Figure 2. Summary of Δ R m e m (%) after 3 h without UVB irradiation and 4 h of total UVB irradiation (corresponding to 144 J/cm2) in combination with different stress parameters present in both the donor and receptor media. Data show average values (n = 3) with error bars showing either +SD (without UVB) or −SD (with UVB); n = 6 for A and n = 2 for F and G.
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Figure 3. (A) Summary of Δ R m e m (%) after 6 h UVB irradiation (216 J/cm2) and protection from topically applied sunscreen formulations. PBS with 10 mM NaN3 and 1 mM H2O2 was included as control, without and with UVB irradiation. Data show average values (n = 3) with error bars showing either +SD (without UVB) or −SD (with UVB). (B) Δ R m e m as a function of SPF value without and with UVB irradiation. The coefficient of determination for the regression line corresponding to the Δ R m e m after UVB irradiation was r2 = 0.87. (C) Schematic illustration of the experimental setup with presence of 10 mM NaN3 and 1 mM H2O2 in the donor and receptor media.
Figure 3. (A) Summary of Δ R m e m (%) after 6 h UVB irradiation (216 J/cm2) and protection from topically applied sunscreen formulations. PBS with 10 mM NaN3 and 1 mM H2O2 was included as control, without and with UVB irradiation. Data show average values (n = 3) with error bars showing either +SD (without UVB) or −SD (with UVB). (B) Δ R m e m as a function of SPF value without and with UVB irradiation. The coefficient of determination for the regression line corresponding to the Δ R m e m after UVB irradiation was r2 = 0.87. (C) Schematic illustration of the experimental setup with presence of 10 mM NaN3 and 1 mM H2O2 in the donor and receptor media.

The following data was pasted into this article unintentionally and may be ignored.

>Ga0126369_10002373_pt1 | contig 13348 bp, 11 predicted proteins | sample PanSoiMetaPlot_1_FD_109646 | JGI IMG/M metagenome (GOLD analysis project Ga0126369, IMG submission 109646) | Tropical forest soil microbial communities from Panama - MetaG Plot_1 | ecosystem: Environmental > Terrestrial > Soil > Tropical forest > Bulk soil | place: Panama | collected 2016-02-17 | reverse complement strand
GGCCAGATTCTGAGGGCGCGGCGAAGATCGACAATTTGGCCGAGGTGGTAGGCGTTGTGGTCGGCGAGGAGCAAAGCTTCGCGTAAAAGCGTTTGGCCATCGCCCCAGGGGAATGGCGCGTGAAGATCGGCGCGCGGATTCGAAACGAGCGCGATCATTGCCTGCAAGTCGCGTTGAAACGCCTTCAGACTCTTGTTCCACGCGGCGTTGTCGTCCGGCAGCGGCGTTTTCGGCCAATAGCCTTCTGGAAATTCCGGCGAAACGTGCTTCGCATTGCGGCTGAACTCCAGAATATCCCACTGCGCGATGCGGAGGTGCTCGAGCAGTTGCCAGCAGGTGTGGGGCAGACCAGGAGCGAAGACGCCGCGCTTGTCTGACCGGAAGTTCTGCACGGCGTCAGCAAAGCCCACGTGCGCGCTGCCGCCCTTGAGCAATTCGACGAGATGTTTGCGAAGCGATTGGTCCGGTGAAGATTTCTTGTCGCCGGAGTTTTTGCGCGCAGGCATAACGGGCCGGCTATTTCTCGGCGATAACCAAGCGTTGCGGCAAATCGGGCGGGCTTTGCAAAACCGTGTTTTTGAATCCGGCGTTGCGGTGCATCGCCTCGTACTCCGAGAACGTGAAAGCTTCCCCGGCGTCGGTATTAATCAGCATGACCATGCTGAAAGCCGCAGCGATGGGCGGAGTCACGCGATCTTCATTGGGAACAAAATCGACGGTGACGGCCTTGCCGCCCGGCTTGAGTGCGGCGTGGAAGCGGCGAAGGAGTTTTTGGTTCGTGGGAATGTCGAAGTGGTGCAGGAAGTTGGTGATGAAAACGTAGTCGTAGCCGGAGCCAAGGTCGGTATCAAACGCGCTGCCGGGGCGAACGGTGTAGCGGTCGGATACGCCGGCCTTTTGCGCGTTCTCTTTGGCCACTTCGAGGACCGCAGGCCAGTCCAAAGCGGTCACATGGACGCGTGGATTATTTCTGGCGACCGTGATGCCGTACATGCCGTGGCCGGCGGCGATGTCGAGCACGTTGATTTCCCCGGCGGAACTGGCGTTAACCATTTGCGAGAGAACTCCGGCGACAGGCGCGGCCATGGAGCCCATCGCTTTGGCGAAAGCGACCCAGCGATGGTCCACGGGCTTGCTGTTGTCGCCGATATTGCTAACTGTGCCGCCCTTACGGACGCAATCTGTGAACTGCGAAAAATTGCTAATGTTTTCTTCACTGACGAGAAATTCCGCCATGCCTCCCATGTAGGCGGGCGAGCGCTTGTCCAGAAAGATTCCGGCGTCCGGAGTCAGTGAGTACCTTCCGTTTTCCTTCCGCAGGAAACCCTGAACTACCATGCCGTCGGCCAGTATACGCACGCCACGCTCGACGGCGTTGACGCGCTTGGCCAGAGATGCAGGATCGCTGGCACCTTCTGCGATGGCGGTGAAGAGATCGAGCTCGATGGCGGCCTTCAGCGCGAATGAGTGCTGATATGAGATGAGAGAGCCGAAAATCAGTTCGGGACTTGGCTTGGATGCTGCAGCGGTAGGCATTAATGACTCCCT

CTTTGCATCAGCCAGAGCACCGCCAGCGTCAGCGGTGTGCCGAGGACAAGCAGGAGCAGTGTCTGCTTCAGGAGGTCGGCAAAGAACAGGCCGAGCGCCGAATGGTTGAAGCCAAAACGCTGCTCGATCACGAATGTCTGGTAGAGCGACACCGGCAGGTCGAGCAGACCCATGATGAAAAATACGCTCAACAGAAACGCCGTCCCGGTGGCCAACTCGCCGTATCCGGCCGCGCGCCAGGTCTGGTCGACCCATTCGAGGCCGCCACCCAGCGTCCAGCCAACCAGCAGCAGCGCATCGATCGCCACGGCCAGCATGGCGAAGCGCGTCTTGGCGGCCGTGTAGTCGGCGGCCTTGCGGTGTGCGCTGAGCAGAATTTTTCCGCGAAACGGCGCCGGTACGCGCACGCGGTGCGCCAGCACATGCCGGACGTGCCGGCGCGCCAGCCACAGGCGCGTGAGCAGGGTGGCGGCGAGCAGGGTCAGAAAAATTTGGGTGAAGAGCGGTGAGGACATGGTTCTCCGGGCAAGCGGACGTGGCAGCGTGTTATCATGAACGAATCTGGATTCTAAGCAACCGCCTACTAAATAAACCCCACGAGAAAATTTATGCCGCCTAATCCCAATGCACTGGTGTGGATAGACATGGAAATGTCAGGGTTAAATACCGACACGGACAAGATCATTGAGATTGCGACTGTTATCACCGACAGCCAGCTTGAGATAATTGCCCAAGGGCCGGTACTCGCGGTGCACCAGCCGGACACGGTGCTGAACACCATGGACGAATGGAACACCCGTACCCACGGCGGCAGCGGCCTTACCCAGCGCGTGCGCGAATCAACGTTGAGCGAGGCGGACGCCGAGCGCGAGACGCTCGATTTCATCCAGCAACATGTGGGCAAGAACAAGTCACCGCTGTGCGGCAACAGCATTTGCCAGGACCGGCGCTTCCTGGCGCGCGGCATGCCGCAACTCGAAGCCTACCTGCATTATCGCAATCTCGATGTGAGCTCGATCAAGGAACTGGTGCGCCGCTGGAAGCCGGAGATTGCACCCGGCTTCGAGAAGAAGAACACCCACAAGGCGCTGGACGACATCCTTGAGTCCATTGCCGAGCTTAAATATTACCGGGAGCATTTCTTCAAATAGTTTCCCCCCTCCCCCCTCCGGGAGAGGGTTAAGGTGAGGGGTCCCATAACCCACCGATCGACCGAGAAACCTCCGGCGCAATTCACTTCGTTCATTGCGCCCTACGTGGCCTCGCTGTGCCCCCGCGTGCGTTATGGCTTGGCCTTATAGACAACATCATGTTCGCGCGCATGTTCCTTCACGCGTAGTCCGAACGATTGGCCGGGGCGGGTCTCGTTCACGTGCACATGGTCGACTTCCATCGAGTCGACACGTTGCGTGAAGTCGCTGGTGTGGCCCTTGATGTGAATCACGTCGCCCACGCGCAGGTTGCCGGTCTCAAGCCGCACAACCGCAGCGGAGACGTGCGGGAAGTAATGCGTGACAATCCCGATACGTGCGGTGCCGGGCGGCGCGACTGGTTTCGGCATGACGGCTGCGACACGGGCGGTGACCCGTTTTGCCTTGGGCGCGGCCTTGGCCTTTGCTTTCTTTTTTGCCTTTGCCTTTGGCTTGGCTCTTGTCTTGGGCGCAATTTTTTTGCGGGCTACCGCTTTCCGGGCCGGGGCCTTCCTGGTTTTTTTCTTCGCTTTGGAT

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Figure 4. (A) Summary of Δ C e f f (%) after 6 h UVB irradiation (216 J/cm2) and protection from topically applied sunscreen formulations. PBS with 10 mM NaN3 and 1 mM H2O2 was included as control, without and with UVB irradiation. Data show average values (n = 3) with error bars showing either +SD (without UVB) or −SD (with UVB). (B) Δ C e f f as a function of SPF value without and with UVB irradiation. (C) Schematic illustration of the experimental setup with presence of 10 mM NaN3 and 1 mM H2O2 in the donor and receptor media.
Figure 4. (A) Summary of Δ C e f f (%) after 6 h UVB irradiation (216 J/cm2) and protection from topically applied sunscreen formulations. PBS with 10 mM NaN3 and 1 mM H2O2 was included as control, without and with UVB irradiation. Data show average values (n = 3) with error bars showing either +SD (without UVB) or −SD (with UVB). (B) Δ C e f f as a function of SPF value without and with UVB irradiation. (C) Schematic illustration of the experimental setup with presence of 10 mM NaN3 and 1 mM H2O2 in the donor and receptor media.
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Figure 5. Excised pig skin membrane soaked in 10 mM NaN3 and 1 mM H2O2 for 5 h without (A) and with (B) exposure to UVB irradiation (dosage corresponding to 180 J/cm2).
Figure 5. Excised pig skin membrane soaked in 10 mM NaN3 and 1 mM H2O2 for 5 h without (A) and with (B) exposure to UVB irradiation (dosage corresponding to 180 J/cm2).